Lipoma and liposarcoma: benign and malignant fat cell tumor

Lipoma and liposarcoma: benign and malignant fat cell tumor

A slowly growing lump on the back or a fatty lump on the abdomen – such symptoms can indicate a lipoma or liposarcoma. Both are so-called soft tissue tumors and originate from fat cells that grow excessively. However, while a lipoma is benign and does not necessarily require treatment, liposarcoma is malignant and definitely requires treatment. We explain to you what the two tumors are all about, how to recognize them and when to remove them.

What is a lipoma?

A lipoma is a  benign tumor that  arises from fat cells (adipocytes). “Lip-” comes from the Greek word “Lipos” which means fat. The suffix “-om” designates a growth or tumor without giving any information about whether the growth is benign or malignant.

A lipoma develops when the fat cells in one place overproliferate, i.e. multiply too much. The exact cause of this is unclear, with genetic causes being debated. If a person has multiple lipomas, it is called  lipomatosis.

Can a lipoma be malignant?

Lipomas are always benign and cannot develop into a malignant tumor.

However, there are  malignant tumors that,  like the lipoma, originate in fatty tissue. These are called  liposarcomas  and belong to the so-called soft tissue sarcomas. They are rare in adults, tend to affect older people (the most common age at onset is around 70 years of age) and are not more common in one sex. Risk factors have not yet been found. Various subtypes of liposarcoma (well differentiated, dedifferentiated, myxoid and pleomorphic) can be distinguished on the basis of histological examinations.

Sarcomas are malignant tumors that originate either in soft tissue – for example connective tissue (fibrosarcoma) or muscle cells (leiomyosarcoma) – or in the skeletal system – such as bones (osteosarcoma) or cartilage (chondrosarcoma). Overall, sarcomas are more common in children than in adults.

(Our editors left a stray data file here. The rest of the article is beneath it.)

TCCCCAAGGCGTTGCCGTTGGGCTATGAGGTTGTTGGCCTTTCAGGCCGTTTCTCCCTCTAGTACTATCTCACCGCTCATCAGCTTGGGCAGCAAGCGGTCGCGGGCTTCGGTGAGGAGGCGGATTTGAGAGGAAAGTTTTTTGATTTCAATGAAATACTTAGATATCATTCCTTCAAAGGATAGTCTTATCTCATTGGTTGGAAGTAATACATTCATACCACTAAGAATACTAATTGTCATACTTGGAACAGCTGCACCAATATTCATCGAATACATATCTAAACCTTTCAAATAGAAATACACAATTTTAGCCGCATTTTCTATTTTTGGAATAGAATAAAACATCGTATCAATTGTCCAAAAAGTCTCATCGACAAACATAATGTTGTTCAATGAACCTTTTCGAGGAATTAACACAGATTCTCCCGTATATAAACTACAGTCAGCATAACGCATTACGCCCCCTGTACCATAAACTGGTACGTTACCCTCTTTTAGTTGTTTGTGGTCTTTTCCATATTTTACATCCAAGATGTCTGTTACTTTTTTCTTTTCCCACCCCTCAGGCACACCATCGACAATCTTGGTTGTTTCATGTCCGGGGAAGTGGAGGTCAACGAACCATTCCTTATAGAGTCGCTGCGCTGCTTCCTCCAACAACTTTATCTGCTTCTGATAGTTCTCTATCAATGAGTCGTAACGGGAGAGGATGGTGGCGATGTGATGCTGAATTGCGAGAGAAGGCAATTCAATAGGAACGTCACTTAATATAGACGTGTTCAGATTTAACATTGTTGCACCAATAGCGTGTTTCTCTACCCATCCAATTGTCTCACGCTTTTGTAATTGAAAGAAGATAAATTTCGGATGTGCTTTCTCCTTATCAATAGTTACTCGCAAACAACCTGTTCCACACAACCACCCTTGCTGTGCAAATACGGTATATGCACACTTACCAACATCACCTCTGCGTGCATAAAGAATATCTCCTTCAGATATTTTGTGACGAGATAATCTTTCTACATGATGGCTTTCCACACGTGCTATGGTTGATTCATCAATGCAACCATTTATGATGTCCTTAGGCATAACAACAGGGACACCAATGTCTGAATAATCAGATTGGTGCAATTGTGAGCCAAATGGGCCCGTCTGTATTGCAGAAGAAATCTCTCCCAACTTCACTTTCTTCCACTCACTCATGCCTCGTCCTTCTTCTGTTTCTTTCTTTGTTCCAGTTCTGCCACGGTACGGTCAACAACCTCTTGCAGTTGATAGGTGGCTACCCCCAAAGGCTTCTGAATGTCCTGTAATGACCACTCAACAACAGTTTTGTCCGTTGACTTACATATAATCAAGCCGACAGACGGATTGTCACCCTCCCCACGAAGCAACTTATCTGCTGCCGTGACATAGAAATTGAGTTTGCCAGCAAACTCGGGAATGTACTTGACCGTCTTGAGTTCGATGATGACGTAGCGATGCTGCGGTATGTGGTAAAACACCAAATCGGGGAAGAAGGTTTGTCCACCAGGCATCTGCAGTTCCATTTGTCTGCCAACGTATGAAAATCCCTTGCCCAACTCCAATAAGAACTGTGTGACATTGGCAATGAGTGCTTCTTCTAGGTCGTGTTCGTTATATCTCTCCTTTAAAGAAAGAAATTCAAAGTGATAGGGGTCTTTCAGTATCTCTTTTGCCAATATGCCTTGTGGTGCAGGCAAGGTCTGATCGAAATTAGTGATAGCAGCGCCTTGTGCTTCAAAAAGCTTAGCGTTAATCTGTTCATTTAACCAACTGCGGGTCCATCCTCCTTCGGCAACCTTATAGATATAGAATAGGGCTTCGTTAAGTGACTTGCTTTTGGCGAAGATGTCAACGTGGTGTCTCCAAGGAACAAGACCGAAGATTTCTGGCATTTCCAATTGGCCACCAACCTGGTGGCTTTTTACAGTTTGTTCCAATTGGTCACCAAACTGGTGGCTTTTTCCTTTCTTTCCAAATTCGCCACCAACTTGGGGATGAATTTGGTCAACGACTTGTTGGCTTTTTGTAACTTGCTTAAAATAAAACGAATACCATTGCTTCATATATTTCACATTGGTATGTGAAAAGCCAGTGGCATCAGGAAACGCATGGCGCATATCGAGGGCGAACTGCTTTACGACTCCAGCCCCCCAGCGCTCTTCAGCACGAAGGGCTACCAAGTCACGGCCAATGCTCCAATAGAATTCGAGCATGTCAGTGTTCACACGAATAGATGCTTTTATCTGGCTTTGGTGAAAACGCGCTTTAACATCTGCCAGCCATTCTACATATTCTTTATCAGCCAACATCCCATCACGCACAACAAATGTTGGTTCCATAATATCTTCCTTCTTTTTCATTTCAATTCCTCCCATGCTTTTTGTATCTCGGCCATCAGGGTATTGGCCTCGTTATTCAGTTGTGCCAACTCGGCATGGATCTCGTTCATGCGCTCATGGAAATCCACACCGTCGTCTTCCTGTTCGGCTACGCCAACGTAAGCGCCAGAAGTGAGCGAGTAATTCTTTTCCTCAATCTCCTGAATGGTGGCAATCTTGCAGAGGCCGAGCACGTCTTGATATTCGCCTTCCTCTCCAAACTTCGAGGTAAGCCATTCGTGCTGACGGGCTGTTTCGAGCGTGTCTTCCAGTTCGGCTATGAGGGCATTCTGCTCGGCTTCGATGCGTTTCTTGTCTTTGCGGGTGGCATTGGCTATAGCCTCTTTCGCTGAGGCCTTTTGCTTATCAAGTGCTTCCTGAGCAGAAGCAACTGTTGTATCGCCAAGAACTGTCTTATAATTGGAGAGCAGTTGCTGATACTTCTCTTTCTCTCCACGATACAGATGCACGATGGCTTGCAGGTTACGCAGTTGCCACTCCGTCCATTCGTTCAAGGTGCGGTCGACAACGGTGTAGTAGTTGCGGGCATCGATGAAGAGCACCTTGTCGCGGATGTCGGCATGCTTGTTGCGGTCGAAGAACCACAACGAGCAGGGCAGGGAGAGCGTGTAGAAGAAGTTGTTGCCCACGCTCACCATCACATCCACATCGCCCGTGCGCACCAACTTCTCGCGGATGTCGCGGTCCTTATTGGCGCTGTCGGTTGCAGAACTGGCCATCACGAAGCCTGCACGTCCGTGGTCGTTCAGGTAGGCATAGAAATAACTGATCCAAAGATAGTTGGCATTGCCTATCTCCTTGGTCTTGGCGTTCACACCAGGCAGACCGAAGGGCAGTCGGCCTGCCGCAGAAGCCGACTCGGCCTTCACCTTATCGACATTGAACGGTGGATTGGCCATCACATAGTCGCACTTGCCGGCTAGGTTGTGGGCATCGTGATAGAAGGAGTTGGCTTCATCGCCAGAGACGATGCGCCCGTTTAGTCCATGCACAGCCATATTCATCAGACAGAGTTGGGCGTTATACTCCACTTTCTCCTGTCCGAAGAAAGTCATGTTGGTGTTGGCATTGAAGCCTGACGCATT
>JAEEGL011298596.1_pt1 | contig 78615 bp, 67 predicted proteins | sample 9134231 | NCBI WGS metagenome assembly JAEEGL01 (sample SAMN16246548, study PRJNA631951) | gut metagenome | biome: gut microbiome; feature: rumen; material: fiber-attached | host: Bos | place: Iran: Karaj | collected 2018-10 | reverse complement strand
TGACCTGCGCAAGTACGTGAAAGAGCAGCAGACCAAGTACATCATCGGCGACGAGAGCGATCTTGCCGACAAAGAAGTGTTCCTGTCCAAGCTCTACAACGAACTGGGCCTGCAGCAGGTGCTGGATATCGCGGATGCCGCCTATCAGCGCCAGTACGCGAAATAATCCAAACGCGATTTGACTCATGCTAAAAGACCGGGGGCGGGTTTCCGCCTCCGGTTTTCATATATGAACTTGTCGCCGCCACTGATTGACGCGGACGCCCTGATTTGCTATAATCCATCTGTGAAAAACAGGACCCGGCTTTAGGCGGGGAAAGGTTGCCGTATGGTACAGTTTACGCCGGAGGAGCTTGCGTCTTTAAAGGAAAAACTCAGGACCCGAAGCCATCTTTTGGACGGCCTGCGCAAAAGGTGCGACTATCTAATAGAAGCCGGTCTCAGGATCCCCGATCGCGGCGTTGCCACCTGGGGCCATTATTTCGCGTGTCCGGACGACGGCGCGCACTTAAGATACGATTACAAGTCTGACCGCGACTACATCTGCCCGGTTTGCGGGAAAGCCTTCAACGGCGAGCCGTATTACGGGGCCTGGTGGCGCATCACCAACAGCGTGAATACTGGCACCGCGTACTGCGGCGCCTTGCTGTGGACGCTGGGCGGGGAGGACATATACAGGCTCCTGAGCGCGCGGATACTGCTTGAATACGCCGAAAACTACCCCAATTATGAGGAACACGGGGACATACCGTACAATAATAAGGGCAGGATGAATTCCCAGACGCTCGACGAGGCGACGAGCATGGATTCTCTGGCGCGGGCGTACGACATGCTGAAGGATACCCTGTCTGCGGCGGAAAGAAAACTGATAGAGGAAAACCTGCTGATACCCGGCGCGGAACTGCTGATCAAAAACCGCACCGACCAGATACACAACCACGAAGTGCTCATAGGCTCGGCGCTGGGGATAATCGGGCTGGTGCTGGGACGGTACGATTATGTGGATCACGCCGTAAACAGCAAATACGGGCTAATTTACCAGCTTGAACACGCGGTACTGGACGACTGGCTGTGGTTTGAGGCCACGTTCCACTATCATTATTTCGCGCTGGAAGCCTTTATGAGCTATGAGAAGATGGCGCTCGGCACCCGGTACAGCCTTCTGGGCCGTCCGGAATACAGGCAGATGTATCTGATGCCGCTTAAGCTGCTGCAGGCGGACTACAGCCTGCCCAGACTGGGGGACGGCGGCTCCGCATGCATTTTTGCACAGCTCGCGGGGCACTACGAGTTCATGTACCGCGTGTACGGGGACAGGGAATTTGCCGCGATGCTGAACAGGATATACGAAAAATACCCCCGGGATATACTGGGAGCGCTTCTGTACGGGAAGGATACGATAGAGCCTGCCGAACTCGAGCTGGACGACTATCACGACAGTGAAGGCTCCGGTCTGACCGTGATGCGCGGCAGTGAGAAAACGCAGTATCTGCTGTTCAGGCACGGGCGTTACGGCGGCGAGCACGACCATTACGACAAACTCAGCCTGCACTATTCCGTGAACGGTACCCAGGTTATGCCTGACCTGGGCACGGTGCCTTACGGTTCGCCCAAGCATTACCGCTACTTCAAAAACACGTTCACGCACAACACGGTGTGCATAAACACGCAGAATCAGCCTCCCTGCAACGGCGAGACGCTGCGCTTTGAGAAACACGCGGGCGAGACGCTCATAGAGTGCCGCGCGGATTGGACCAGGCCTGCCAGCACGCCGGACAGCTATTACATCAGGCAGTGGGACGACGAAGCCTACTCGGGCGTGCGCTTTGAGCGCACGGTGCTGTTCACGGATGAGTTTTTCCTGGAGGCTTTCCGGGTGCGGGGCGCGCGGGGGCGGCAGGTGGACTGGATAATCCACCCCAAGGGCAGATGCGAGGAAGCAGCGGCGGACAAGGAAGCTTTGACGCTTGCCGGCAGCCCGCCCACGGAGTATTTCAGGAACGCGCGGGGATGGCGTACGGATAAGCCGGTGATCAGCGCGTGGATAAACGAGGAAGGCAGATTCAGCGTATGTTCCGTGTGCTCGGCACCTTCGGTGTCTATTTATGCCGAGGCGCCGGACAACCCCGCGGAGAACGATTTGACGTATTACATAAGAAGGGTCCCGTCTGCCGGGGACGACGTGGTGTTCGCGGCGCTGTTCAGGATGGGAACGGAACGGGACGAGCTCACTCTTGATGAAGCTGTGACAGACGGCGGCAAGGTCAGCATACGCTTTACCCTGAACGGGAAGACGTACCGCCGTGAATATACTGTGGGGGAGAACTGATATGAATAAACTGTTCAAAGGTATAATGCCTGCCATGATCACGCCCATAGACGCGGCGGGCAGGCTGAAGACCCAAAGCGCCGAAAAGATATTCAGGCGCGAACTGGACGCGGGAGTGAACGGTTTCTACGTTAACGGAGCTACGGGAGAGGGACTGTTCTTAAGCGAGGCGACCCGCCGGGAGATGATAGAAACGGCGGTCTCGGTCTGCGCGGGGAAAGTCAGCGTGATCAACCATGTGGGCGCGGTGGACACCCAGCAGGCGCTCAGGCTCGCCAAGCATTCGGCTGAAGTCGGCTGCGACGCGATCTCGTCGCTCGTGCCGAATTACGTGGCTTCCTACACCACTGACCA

Where do lipomas and liposarcomas grow?

Lipomas can appear anywhere on the body because the human body has fat cells everywhere. They usually develop in the superficial soft tissue, i.e. in the fatty tissue directly under the skin. Any part of the body can be affected.

Common locations are:

  • the trunk (back, abdomen, chest)
  • neck and neck
  • Shoulders and arms (e.g. on the upper arm, in the crook of the arm or in the armpit)

More rarely, lipomas develop on the head (e.g. on the face, forehead or  scalp ) and legs (e.g. on the thigh,  shinbone  or foot).

Lipomas can also occur on internal organs or internal fat deposits. The heart can be affected, usually the septum between the two atria. However, lipomas can also develop in the intestines, on the liver or on the bronchi.

Like lipomas, liposarcomas can occur anywhere there is fatty tissue. Liposarcomas occur particularly frequently on the extremities (here especially on the thighs) and somewhat less frequently on the back or the so-called retroperitoneal space, i.e. the fatty connective tissue in the rear abdominal cavity. Unlike lipomas, liposarcomas tend to grow in deeper fatty tissue.

Symptoms: what does a lipoma look like?

Usually, lipomas are rather small (less than two inches in size). They are noticeable as a small swelling,  lump  or bump under the skin and are clearly distinguishable from the surrounding tissue. Lipomas are soft and movable. So you can move them under the skin and in relation to the surrounding muscles or bones.

How do I recognize a liposarcoma?

Initially, liposarcomas look very similar to lipomas, they are noticeable by a painless, small swelling. However, they are more common on the legs. Only as growth progresses do they cause additional symptoms. As a result, the diagnosis is often made late, which makes healing more difficult.

Symptoms that trigger liposarcomas are usually caused by displacement of other organs and by infiltration, i.e. growing into them, or by spreading (metastasis). Then they cause pain or restrict the function of other organs.